For the week ending March 16, the Department of Labor reported Thursday, seasonally adjusted initial claims were 336,000, an increase of 2,000 from the previous week's revised figure of 334,000, first reported as 332,000. For the comparable week of 2012, the figure was 364,000. The four-week moving average, which analysts prefer because it flattens volatility in the weekly numbers, was 339,750, a decrease of 7,500 from the previous week's revised average of 347,250.
In all programs, both state and federally funded "emergency" extensions, the total number of people claiming benefits for the week ending March 2 was 5,369,007, a decrease of 250,853 from the previous week. For the comparable week of 2012, 7,284,741 persons claimed benefits in all programs. The decrease is partly due to people having obtained jobs and no longer needing benefits and others having exhausted their benefits.
In the past quarter-century, the best 19-month period for weekly first-time unemployment claims occurred at the end of the Clinton administration. From April 1999 through October 2000, claims were, with rare exceptions, in the 260,000-310,000 range. That was, correspondingly, a time of significant job growth.
First-time claims for benefits are an indicator of how the jobs report the Bureau of Labor Statistics issues the first week of each month will look. Lower numbers of claims typically indicates higher numbers of new jobs over time. But these rarely provide a perfect match.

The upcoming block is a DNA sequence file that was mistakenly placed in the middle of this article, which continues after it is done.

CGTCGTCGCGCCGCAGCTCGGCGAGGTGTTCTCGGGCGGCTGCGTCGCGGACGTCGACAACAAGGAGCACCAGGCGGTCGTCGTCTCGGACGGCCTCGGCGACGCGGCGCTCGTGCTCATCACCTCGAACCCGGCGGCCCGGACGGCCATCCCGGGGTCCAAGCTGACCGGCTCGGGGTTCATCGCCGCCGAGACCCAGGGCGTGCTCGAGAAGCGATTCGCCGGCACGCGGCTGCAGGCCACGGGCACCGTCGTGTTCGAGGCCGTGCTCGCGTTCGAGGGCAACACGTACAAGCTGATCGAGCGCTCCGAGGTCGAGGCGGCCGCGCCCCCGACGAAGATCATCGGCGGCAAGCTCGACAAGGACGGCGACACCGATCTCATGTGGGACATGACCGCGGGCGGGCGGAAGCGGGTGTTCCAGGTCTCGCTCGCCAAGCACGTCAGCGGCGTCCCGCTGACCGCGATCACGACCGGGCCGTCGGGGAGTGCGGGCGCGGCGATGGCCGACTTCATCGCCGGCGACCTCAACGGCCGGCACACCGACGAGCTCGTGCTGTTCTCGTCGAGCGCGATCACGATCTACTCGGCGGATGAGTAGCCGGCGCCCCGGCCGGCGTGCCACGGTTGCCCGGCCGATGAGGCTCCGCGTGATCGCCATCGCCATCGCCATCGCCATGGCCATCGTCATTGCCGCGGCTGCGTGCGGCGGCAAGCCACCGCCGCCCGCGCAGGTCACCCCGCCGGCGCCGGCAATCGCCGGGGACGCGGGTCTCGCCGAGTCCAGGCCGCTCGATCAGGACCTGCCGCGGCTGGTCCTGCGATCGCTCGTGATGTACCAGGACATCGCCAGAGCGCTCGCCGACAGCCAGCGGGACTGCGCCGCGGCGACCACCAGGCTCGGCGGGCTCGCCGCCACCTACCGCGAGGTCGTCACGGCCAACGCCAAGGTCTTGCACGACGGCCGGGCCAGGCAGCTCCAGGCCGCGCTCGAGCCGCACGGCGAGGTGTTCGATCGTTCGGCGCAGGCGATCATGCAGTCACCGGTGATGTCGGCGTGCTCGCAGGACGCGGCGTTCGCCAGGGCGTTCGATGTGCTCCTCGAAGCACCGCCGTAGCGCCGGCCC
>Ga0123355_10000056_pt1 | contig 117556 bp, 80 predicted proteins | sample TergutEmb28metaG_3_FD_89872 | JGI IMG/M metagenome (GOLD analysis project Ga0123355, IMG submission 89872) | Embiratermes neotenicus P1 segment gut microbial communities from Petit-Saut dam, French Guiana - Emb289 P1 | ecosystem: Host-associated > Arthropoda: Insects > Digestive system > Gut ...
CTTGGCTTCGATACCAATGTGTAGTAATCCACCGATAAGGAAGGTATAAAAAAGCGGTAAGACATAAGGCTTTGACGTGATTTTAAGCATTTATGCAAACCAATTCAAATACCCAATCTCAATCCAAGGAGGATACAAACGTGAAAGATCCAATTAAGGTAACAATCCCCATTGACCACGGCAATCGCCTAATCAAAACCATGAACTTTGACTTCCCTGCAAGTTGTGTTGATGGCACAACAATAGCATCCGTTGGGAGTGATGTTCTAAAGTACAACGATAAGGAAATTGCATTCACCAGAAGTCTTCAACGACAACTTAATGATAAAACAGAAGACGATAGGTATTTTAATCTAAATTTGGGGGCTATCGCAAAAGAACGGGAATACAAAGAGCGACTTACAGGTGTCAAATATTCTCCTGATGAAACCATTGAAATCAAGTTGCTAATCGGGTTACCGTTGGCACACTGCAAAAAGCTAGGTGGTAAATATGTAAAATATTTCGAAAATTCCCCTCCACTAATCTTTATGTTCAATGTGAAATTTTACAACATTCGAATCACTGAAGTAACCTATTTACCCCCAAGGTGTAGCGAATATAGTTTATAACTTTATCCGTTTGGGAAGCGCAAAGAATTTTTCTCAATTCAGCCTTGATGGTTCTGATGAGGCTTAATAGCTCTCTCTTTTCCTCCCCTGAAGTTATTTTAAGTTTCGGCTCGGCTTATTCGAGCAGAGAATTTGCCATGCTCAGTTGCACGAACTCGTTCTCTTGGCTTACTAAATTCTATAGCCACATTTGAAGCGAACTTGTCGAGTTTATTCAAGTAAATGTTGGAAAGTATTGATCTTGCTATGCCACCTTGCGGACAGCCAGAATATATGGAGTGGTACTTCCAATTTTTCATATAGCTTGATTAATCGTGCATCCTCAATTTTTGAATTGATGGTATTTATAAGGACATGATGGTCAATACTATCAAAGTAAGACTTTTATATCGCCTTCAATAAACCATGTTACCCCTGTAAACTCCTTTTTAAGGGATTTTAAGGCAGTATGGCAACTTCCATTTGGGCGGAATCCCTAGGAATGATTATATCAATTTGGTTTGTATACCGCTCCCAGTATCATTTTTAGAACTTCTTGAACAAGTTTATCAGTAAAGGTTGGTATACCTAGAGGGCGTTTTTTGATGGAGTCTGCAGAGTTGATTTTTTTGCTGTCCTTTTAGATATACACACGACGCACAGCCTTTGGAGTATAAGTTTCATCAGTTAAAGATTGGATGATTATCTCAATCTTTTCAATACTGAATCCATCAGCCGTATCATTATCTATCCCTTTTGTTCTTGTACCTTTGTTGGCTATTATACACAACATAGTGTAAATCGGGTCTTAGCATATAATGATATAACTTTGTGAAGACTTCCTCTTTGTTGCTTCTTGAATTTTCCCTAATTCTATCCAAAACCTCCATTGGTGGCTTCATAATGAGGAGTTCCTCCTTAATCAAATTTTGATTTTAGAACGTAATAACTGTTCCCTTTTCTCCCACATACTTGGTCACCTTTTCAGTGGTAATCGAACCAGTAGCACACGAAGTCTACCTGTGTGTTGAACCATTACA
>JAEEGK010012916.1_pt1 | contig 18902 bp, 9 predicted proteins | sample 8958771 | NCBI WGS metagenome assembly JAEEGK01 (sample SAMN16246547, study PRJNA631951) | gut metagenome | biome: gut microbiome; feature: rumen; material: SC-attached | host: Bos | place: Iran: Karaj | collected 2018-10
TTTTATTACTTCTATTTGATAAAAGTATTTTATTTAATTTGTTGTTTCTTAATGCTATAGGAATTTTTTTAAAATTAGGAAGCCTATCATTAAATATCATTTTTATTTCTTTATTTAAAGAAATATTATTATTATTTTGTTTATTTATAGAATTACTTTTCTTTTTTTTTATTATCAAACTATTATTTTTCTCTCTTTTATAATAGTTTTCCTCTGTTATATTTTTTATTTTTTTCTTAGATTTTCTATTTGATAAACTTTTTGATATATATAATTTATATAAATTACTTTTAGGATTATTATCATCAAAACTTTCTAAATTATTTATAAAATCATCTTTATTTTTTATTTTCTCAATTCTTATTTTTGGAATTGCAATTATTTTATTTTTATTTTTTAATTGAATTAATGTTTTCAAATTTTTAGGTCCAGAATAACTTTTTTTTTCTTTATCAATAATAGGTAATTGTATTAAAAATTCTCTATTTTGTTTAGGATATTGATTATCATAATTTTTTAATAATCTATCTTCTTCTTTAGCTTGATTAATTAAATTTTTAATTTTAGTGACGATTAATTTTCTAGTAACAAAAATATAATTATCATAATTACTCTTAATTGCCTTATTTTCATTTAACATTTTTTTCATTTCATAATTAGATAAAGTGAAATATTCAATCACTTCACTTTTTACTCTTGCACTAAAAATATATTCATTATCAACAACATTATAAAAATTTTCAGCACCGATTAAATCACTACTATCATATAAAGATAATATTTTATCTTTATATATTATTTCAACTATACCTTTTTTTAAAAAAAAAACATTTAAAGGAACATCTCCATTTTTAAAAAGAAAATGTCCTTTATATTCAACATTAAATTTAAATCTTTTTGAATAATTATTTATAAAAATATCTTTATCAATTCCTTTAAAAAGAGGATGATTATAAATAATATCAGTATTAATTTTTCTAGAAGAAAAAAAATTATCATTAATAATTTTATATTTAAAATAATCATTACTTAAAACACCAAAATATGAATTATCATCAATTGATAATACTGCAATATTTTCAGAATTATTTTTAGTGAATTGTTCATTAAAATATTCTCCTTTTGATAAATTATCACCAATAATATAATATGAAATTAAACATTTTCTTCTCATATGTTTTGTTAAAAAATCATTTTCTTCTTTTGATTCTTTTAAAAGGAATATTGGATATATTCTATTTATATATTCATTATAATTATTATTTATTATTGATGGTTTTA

The most recent monthly BLS jobs report showed 12 million Americans are officially unemployed, 6.8 million are not in the labor force but say they want a job, and eight million are working part time because they can't get full-time work. That totals 26.8 million unemployed and underemployed Americans.
Heidi Shierholz at the Economic Policy Institute notes:
We have a jobs deficit of 8.9 million jobs (the 3 million we are still down from when the recession started, plus the 5.9 million we should have added over this period to keep up with growth in the potential labor force). Even at February’s growth rate, we wouldn’t get back to the prerecession unemployment rate until mid-2017. The jobs deficit is so large that to return to the prerecession unemployment rate by February 2016, another three years from now, we would have to add 320,000 jobs every single month between now and then.For every job opening, there are 3.3 Americans actively seeking work.